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MaryAnn Sorensen Allacci on Spatial Analysis

Hello – I’m MaryAnn Sorensen Allacci, Director of Projects for Environmental Health, Knowledge, & Action, Inc. We provide a wide range of evaluation and advocacy services that focus on improving people’s well-being by improving their environments.  As a result, we will often work on community environmental health issues that require our consideration of many levels of organization from different perspectives.  One method we have used is geographic information systems (GIS) and spatial data analysis to understand what is going on in a particular area and how the phenomena are distributed across the landscape.

Hot Tip: When looking at and using spatial or geographic locational data, particularly in evaluation, it is important to be careful about mixing different levels of analysis and expecting that what you find on one level (e.g., a larger scale of data collected) can and will apply to another (i.e., smaller) level or scale of measurement. This is often referred to as “ecological fallacy.”

For example, if you want to look at census tract data, a common source of spatial data, for education level of residents or, say, numbers of people receiving food stamps, the information you obtain at the census tract level may not tell you about specific neighborhoods that lie within the census tract. Census tract data are aggregates of information from smaller units, i.e., census blocks and block groups, and could have different outcomes at the individual block or even street segment level.  Data reported at the census tract level, the larger level of analysis, could mask the phenomena at the smaller neighborhood level by leading the reader to mistakenly assume that the census tract figure is a valid representation of what is going on in the smaller units.  The number of preschoolers who could benefit from an early intervention educational program might be concentrated largely in one less-advantaged neighborhood while the overall census tract count is considerably lower than other tracts.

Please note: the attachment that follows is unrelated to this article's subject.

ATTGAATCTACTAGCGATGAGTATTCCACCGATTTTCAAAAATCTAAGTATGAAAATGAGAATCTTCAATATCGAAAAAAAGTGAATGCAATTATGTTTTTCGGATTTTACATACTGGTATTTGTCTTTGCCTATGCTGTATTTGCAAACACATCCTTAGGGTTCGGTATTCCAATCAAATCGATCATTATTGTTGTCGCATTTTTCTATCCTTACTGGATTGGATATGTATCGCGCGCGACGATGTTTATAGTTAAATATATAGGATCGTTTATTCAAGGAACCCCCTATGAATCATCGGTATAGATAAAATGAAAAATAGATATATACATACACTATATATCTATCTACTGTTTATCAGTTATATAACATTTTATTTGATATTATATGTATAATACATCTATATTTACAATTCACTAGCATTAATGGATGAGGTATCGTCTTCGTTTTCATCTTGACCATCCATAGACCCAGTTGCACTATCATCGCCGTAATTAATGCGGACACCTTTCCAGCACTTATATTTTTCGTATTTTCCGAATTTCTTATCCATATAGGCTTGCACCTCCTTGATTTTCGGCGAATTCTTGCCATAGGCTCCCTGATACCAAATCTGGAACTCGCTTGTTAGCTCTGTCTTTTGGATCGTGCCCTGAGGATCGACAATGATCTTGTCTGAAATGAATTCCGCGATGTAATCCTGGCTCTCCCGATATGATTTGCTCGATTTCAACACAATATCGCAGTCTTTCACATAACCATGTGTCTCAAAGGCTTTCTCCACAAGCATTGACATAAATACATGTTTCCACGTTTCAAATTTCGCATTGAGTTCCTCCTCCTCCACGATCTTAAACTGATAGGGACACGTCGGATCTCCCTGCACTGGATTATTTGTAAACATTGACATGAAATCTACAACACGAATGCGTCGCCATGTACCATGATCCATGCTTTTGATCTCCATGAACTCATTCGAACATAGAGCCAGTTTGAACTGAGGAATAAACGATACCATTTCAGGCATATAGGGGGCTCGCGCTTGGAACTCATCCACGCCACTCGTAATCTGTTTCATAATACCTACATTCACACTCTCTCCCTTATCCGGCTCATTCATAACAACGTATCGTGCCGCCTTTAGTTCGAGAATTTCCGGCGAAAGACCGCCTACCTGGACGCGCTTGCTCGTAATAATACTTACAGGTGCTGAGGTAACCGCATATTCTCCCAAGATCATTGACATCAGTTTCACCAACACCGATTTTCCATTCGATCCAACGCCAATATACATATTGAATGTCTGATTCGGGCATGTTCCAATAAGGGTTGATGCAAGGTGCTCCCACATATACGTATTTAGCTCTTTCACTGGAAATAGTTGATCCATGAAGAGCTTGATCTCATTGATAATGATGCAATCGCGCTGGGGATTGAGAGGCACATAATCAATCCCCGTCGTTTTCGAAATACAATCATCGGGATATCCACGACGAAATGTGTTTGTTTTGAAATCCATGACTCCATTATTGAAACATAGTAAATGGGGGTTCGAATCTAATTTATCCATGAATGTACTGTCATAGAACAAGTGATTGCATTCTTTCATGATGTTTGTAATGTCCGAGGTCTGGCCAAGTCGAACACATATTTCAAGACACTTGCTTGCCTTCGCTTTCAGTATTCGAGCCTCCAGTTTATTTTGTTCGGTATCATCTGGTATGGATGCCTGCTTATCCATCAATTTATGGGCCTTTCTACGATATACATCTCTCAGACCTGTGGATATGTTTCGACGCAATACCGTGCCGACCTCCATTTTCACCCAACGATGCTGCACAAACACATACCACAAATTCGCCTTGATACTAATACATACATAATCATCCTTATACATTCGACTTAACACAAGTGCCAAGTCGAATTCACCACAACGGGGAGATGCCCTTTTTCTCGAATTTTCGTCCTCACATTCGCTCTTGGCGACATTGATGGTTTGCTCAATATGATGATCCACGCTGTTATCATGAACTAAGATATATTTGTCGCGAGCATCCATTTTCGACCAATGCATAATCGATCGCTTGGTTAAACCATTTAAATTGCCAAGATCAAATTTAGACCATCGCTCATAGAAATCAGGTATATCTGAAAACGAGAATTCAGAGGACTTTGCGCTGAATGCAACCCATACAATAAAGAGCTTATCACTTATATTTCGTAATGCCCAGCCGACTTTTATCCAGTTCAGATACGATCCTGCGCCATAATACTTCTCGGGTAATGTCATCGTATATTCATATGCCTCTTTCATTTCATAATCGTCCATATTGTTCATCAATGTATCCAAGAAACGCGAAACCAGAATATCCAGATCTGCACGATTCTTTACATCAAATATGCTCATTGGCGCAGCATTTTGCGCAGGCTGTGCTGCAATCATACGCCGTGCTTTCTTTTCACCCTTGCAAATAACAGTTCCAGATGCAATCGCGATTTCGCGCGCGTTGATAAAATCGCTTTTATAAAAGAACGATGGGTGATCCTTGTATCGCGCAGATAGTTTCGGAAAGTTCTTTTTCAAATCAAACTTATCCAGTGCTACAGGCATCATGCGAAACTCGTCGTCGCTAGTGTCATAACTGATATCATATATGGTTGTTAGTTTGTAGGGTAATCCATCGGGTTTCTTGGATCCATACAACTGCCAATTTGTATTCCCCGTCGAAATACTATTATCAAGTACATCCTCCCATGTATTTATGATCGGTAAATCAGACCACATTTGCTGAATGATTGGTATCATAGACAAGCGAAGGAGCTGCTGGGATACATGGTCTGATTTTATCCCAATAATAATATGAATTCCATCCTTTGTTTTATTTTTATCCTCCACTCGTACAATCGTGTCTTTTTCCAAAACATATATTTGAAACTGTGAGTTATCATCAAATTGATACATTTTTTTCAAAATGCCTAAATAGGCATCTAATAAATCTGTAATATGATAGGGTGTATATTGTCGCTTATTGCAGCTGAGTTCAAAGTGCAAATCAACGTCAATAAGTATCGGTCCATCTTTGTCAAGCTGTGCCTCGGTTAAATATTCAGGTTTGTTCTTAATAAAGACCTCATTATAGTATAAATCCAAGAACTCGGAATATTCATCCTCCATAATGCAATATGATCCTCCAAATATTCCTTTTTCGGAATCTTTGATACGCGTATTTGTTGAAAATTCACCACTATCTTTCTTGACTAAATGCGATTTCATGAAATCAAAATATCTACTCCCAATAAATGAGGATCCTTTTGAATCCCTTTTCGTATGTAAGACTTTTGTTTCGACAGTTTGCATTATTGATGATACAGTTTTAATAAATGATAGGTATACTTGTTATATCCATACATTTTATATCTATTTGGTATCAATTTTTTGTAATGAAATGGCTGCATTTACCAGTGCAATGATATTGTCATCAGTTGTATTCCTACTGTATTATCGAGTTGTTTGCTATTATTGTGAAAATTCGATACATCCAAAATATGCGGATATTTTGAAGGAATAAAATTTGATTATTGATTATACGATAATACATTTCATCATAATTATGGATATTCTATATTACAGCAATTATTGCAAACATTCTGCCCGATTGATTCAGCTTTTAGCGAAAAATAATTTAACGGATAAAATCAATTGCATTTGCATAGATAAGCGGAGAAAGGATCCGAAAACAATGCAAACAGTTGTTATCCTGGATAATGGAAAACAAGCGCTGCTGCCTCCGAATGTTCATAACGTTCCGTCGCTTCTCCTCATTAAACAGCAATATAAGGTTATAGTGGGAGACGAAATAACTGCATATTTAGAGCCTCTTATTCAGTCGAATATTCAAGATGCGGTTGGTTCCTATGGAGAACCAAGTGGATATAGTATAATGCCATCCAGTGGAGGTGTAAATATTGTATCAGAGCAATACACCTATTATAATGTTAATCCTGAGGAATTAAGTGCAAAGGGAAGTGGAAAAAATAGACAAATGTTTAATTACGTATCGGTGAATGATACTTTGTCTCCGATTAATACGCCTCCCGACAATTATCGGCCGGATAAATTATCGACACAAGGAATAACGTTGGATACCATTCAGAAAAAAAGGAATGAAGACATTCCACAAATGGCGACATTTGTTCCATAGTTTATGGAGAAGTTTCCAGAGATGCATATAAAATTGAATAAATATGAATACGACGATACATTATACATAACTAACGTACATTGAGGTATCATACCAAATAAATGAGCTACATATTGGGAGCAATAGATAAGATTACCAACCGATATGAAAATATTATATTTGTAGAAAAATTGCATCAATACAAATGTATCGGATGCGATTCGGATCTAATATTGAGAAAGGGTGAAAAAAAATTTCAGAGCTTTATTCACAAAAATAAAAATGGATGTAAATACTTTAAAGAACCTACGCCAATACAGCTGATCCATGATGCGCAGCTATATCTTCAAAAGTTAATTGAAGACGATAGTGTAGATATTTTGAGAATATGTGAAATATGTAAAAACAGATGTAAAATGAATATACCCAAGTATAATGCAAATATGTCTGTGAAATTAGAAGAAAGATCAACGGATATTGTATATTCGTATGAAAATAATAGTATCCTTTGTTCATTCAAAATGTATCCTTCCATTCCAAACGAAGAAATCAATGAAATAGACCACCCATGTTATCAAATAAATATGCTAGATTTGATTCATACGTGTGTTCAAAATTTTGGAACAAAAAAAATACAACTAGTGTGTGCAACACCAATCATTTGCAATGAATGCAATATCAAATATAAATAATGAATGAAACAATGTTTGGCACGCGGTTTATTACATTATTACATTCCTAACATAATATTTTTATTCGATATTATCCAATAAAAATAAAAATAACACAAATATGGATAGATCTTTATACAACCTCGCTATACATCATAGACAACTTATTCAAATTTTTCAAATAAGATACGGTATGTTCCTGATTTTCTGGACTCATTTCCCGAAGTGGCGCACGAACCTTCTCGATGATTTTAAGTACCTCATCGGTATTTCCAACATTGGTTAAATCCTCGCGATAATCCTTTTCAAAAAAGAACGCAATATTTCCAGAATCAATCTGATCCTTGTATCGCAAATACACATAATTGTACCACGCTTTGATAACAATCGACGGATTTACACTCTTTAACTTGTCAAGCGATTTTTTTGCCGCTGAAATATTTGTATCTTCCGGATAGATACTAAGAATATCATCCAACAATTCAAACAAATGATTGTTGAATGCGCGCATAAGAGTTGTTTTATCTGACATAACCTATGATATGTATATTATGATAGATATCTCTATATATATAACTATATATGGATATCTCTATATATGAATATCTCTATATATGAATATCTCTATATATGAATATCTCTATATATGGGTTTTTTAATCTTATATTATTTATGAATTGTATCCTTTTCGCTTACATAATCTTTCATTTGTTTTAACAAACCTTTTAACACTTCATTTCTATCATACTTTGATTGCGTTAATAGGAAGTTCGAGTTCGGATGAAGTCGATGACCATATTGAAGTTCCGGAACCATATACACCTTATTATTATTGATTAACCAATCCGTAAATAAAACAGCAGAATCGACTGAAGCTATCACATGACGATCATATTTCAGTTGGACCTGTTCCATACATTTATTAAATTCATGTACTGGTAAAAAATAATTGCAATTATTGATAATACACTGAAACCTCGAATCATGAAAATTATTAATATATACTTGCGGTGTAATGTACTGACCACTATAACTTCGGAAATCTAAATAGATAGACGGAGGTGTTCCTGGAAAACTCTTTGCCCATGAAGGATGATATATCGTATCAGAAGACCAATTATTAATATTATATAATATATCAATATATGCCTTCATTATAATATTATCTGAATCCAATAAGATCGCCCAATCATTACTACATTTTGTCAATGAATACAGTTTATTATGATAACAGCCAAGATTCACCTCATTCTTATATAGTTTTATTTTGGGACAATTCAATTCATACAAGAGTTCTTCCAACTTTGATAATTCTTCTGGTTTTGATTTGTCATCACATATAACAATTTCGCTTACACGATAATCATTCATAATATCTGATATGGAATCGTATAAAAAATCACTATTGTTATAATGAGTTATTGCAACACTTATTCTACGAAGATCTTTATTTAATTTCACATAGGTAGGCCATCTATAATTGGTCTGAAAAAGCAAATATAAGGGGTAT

Cool Trick: As a rule of thumb, for purposes of validity you want to seek data as close to the level of analysis in which you are interested. Sometimes that data can be difficult to find, but you may be surprised at the kinds of data ready availability from different sources in the public realm.  Nested or multilevel studies deal with the complications of different levels of data being represented twice, or co-correlation, using specific study designs and statistical management.

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